A. You have heard this before, but there is just as much variation within a breed as there is between breeds. Feed efficiency is no different. Variation in feed intake of two animals gaining at the same rate can be 35% or more. As an example, if a pen of 100 calves weighing 1000 lbs has an average individual intake of 25 lbs of feed, the expected range in individual feed intakes would be 20 to 30 lbs with no difference among gain in the calves. Your challenge comes in identifying the genetics for the animals that are below 25 lbs intake. With time, some breeds may be involved in more research and genetic selection for feed efficiency, making more pedigrees with superior feed efficiency known to the beef industry.
Q. Feed efficiency is just a measure of economic importance for the feedlot industry. How can I benefit from it as a cow/calf producer?
A. Feed efficiency is a measure of economic importance to any producer of cattle including cow/calf, backgrounding, feedlot and seed stock production regardless of being a purebred or commercial producer. Cattle that have lower feed intakes for an equal level of production will have reduced feed costs compared to those animals that have higher feed intakes. Because feed costs represent up to 70% of the production costs in a beef operation there are significant savings in determining which animals are the most feed efficient and then selecting for their genetics. This is particularly true for the breeding cow herd which is on a maintenance ration for the majority of their life and we want to maintain cattle with the lowest possible feed costs without sacrificing production.
Q. What are the disadvantages of measuring or selecting for RFI?
A. The cost of currently collecting the information for a particular group or individual animal can be substantial especially if you take into account that of all the animals on an RFI test, half will get a positive ranking (inefficient) and half will get a negative ranking (efficient). However, the associated feed costs of the inefficient animals will also be substantial if you retain them in your breeding program, so careful consideration to how they are marketed needs to occur. In addition, reputation breeders that have tested over many years for RFI need to make potential customers aware if these are progeny from superior feed efficient sires. The progress that a breeder has already made because of numerous years of testing and genetic improvement may be exceptional compared to another breeder. This might make the inefficient (positive RFI) cattle attractive from the reputation breeder.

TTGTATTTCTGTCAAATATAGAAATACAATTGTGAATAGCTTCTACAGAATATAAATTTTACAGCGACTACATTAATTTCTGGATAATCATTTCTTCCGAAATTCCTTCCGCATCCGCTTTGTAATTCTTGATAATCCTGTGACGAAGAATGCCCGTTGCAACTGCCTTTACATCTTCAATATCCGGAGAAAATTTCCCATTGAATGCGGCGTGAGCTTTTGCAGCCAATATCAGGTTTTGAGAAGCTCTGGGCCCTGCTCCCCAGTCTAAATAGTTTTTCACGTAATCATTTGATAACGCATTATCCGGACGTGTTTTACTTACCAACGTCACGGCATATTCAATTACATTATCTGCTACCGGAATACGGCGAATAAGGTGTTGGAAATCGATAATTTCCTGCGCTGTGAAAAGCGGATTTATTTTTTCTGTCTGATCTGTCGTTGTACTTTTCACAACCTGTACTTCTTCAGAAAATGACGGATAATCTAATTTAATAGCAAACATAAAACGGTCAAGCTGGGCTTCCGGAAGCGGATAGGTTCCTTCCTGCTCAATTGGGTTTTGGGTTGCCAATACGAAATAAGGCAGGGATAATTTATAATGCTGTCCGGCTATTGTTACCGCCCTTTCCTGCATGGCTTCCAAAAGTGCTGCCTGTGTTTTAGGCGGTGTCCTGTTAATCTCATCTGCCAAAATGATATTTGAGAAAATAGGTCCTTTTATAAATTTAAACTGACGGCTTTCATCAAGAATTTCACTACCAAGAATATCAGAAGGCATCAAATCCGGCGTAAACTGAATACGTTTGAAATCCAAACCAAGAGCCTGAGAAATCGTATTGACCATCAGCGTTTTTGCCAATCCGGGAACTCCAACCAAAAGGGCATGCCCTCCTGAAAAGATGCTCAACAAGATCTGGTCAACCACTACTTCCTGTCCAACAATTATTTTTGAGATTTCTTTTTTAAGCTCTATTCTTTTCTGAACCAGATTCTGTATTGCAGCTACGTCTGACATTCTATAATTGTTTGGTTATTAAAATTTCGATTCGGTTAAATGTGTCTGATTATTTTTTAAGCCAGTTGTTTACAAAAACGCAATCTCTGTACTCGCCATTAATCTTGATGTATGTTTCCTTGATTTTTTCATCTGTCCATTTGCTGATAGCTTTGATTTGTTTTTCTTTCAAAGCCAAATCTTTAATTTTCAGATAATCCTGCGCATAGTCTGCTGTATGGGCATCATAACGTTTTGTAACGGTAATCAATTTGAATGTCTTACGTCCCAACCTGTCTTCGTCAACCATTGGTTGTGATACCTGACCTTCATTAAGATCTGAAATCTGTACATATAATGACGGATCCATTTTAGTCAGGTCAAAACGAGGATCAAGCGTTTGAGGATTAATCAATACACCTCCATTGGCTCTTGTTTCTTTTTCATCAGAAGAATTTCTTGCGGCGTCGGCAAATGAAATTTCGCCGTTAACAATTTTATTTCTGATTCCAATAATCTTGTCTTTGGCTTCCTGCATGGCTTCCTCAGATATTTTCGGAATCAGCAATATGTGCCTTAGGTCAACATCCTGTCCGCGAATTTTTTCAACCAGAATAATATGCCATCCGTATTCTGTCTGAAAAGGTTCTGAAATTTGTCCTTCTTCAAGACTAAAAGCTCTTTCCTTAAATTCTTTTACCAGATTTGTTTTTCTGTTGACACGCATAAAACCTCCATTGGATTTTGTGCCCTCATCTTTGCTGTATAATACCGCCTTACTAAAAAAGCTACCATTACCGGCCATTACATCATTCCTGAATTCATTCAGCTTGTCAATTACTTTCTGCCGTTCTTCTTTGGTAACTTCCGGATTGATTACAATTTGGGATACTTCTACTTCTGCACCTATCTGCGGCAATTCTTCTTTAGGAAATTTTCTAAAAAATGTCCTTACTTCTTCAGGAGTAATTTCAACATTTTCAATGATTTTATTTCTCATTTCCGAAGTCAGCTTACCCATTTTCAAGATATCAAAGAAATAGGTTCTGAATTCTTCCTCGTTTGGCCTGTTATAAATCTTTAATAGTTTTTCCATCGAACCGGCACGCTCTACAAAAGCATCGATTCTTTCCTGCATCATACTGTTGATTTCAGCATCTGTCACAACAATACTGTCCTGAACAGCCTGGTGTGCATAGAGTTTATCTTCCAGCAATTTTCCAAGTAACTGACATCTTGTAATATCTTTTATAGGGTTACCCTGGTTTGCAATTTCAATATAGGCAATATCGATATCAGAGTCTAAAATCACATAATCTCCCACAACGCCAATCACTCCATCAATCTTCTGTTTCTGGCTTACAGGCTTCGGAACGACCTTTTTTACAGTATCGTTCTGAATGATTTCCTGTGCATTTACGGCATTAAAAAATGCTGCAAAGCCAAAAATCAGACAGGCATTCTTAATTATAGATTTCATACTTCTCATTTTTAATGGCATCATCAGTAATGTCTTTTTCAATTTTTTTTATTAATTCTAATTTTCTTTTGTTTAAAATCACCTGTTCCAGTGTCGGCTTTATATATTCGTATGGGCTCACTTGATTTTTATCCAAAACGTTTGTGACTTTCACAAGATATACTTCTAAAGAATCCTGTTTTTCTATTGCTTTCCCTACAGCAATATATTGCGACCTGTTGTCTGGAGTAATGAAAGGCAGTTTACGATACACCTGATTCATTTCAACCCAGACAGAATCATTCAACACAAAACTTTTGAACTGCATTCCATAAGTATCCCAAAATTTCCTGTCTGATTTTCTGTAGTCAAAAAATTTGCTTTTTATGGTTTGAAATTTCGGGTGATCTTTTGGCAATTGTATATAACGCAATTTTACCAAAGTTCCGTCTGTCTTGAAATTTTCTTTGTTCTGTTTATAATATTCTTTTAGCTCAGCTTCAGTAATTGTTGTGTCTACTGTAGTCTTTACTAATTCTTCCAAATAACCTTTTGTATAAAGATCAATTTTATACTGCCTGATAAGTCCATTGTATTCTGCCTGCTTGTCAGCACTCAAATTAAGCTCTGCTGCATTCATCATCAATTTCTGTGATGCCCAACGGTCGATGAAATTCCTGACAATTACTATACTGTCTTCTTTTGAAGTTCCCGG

Also, RFI should not be used as single trait selection. Any good genetic and marketing program has more than one feature to impress potential customers. When performance and economics are considered, a superior growth, negative RFI and ideal conformation bull that does not pass the semen test should not be marketed for breeding purposes just as an inferior positive RFI bull with poor ADG who passes a breeding soundness evaluation should not be marketed for breeding either.
Q. Aren’t efficient cattle smaller cattle because they have lower intakes compared to larger animals? Can’t I just select for smaller sized cattle because my feed costs will be reduced just by doing so?
A. Feed efficient cattle selected through RFI have the lowest feed intakes for their performance and production. By just selecting for size you are not considering how much they are eating for their output or production. RFI estimates efficiency of use of feed consumed by subtracting observed dry matter intake of an individual animal from the dry matter intake predicted by an equation developed from the relationship between dry matter intake, daily gain and metabolic mean weight across fed contemporaries.
RFI is genetically independent of body size and growth, meaning that there are large animals that are efficient and small animals that are efficient at equal growth rates, just as there can be large inefficient and small inefficient animals.
This is the third in a series of fact sheets on RFI written by Dr. Susan Markus. The other titles are: “Making Progress with Feed Efficiency – the case for Residual Feed Intake (RFI)” and “The Economics of RFI”.
For further information on feed efficiency go to Alberta Agriculture and Rural Development’s home page www.agriculture.alberta.ca to search for RFI curriculum for cattle producers. Additional information can be found at www.livestockgentec.com and www.growsafe.com